News Story

Putting Up Gutters and Putting Down Tile Will Cost You in Michigan

State licensing laws on minor alterations among the most burdensome in the nation

Earning extra money replacing gutters or putting in new bathroom tile will cost you a lot of time and money thanks to Michigan’s licensing laws.

Without a certificate from the government, a lot of contracting work is illegal.

Michigan's licensing apparatus requires most general contracting workers to pay $235, take 60 hours of state-approved education, pass two exams and be over 18 years of age. Tiling, pouring terrazzo and putting up gutters are covered as maintenance and alteration contractors. Michigan is one of only 10 states that requires a license for this type of work and has the fourth highest licensing burden in the country, according to the Institute for Justice, a libertarian public interest law firm.

The Institute for Justice released a study recently looking at licensing mandates around the nation. The report says that a lot of licensing is "irrational" and "a war against work."

Liz Smalley from Michigan's Office of Regulatory Reinvention said that some licensing is not overburdensome and protects consumers. However, she acknowledged that the state "has a regulatory environment that is in need of reform."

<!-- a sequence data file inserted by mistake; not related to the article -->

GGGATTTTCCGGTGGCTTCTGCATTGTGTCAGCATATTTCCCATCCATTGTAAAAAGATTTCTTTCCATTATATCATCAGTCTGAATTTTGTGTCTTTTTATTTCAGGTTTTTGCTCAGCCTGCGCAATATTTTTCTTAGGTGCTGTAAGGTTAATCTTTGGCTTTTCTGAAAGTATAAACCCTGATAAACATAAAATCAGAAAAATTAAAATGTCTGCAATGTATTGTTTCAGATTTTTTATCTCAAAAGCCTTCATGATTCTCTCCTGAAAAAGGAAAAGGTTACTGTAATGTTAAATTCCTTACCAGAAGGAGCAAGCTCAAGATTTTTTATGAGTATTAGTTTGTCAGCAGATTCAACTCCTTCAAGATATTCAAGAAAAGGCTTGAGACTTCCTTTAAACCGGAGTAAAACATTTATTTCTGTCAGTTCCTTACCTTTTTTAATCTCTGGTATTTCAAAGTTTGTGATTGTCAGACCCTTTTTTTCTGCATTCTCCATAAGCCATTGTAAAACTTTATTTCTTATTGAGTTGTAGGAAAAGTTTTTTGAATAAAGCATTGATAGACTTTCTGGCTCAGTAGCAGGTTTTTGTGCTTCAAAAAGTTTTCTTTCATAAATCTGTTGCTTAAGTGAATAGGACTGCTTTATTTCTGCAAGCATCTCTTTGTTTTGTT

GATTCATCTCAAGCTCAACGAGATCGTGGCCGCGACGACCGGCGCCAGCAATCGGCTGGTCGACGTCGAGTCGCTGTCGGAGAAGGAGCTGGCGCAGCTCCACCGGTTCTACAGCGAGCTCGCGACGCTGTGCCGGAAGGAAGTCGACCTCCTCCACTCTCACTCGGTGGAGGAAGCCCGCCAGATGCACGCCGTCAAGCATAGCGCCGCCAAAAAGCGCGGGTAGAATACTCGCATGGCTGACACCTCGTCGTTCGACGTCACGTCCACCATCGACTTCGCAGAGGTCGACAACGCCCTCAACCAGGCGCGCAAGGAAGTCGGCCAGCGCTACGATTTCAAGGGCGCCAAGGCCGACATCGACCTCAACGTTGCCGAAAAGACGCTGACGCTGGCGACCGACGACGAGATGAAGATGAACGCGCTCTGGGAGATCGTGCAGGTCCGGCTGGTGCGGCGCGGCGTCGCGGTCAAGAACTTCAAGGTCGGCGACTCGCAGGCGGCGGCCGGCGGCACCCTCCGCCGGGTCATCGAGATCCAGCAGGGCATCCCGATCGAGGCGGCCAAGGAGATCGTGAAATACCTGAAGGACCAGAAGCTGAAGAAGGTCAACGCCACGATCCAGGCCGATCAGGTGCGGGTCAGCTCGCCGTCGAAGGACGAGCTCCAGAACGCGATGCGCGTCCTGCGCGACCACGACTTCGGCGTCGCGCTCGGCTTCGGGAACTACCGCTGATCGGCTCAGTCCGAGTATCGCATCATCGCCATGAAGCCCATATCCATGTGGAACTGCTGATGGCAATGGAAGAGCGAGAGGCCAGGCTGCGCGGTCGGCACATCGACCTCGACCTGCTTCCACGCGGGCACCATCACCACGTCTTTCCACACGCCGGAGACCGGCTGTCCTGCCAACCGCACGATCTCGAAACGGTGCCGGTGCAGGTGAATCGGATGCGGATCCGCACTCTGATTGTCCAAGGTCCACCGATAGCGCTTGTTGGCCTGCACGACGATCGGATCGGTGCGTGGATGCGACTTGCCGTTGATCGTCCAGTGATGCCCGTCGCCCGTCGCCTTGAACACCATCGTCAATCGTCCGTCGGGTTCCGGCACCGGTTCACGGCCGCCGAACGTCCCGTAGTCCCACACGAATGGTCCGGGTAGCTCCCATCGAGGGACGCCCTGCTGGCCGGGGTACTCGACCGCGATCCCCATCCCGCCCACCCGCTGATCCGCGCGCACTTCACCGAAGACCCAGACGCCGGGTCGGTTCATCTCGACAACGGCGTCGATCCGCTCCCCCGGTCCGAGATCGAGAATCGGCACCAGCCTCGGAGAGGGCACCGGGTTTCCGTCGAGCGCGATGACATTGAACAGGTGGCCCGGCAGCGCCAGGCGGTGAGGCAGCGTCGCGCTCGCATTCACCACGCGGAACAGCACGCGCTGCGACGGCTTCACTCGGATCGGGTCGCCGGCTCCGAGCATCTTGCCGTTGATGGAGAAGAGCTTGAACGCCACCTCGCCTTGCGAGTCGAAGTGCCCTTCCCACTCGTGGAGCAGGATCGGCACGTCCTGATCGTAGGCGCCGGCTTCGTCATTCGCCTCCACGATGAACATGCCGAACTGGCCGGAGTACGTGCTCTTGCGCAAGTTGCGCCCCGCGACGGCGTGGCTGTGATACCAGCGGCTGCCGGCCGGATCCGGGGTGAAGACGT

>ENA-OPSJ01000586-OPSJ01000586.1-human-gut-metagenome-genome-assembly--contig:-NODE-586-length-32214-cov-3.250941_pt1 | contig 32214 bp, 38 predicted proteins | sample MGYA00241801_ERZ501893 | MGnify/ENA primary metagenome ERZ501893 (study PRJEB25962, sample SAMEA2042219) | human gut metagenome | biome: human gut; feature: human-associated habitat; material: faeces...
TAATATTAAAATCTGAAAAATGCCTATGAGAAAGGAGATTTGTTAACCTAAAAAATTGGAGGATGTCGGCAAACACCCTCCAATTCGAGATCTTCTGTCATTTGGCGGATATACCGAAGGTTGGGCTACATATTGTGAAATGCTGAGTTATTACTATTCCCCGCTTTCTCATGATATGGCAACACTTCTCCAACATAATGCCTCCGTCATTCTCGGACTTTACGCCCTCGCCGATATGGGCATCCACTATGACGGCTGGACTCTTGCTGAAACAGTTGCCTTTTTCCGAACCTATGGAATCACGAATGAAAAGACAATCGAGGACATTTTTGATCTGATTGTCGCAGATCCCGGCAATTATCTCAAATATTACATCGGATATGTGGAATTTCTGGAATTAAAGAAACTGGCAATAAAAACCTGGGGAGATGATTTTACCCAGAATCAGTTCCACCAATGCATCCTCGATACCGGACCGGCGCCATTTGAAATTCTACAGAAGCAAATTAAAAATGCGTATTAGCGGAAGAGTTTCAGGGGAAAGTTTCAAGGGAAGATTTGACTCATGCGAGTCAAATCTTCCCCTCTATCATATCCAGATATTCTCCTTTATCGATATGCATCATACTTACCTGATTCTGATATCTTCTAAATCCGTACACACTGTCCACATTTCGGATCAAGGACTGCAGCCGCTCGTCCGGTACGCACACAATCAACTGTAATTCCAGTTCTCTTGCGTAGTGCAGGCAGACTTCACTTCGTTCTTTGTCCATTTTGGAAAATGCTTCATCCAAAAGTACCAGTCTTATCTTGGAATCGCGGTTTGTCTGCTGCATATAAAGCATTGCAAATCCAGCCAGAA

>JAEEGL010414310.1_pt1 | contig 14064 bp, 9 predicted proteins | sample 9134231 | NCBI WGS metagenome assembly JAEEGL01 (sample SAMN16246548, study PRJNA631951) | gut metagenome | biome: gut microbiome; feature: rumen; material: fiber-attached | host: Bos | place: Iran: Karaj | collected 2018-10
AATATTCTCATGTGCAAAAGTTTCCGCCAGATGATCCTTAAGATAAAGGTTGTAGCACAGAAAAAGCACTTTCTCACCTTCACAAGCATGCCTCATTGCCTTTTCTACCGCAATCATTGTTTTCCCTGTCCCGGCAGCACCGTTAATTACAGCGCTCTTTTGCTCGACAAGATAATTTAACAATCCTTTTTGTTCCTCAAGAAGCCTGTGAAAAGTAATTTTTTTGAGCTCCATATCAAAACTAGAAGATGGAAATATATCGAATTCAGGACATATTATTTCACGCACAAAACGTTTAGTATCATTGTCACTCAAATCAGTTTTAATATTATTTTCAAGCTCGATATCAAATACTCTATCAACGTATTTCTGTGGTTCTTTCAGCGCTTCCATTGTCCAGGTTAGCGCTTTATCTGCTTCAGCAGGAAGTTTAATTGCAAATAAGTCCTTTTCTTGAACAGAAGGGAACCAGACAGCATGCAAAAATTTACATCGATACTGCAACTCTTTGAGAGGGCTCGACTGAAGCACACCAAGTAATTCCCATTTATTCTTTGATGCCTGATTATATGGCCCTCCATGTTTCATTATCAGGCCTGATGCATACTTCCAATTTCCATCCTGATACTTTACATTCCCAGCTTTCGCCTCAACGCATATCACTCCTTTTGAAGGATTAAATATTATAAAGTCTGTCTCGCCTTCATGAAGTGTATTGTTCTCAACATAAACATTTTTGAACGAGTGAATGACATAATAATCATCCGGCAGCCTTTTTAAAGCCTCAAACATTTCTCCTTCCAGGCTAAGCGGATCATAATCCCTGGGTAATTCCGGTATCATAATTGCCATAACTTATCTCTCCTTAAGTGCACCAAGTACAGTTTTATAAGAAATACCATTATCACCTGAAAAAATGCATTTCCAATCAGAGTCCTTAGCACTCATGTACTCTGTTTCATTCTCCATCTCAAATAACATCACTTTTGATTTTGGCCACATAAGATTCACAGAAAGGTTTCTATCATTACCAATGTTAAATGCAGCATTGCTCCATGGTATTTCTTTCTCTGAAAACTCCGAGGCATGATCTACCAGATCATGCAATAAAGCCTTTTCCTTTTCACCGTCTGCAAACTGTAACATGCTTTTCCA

"Over the years, occupational regulations have been added and compounded without any attempt to review what is necessary and healthy for an efficient policy that encourages job growth and economic development," Smalley said in an email.

Smalley has worked with the state Occupational Licensing Advisory Rules Committee, which recently suggested 18 occupations that should be deregulated. 

The state requires licensing for those doing carpentry work, but also siding, gutters, roofing, insulation and tile and marble. Only five states require any education for this type of general contracting work. Michigan also requires individuals to be of "good moral character." It is unclear how that is objectively measured.

Teri Francis, with the Builders License Training Institute in Williamsburg, said state approval for maintenance and alteration contractors helps them be protected by the laws.

"The license is required for anyone who is working on other people's homes (residential) if the project amounts to $600 or more," Francis said. "That includes time and materials. If a person is working on their own home, the license is not required."

Francis said Michigan licensing law is "now up to par" and that benefits include discounts from some lumber yards as well as marketing aspects.

Smalley wrote that her office recommends eliminating the 60 hours of education and that the exam must only be taken once.

Michigan licensing law also requires painters to pay a fee, take exams and be approved while barbers, are required to spend 2,000 hours in training — more than lawyers in the state.

Michigan Capitol Confidential is the news source produced by the Mackinac Center for Public Policy. Michigan Capitol Confidential reports with a free-market news perspective.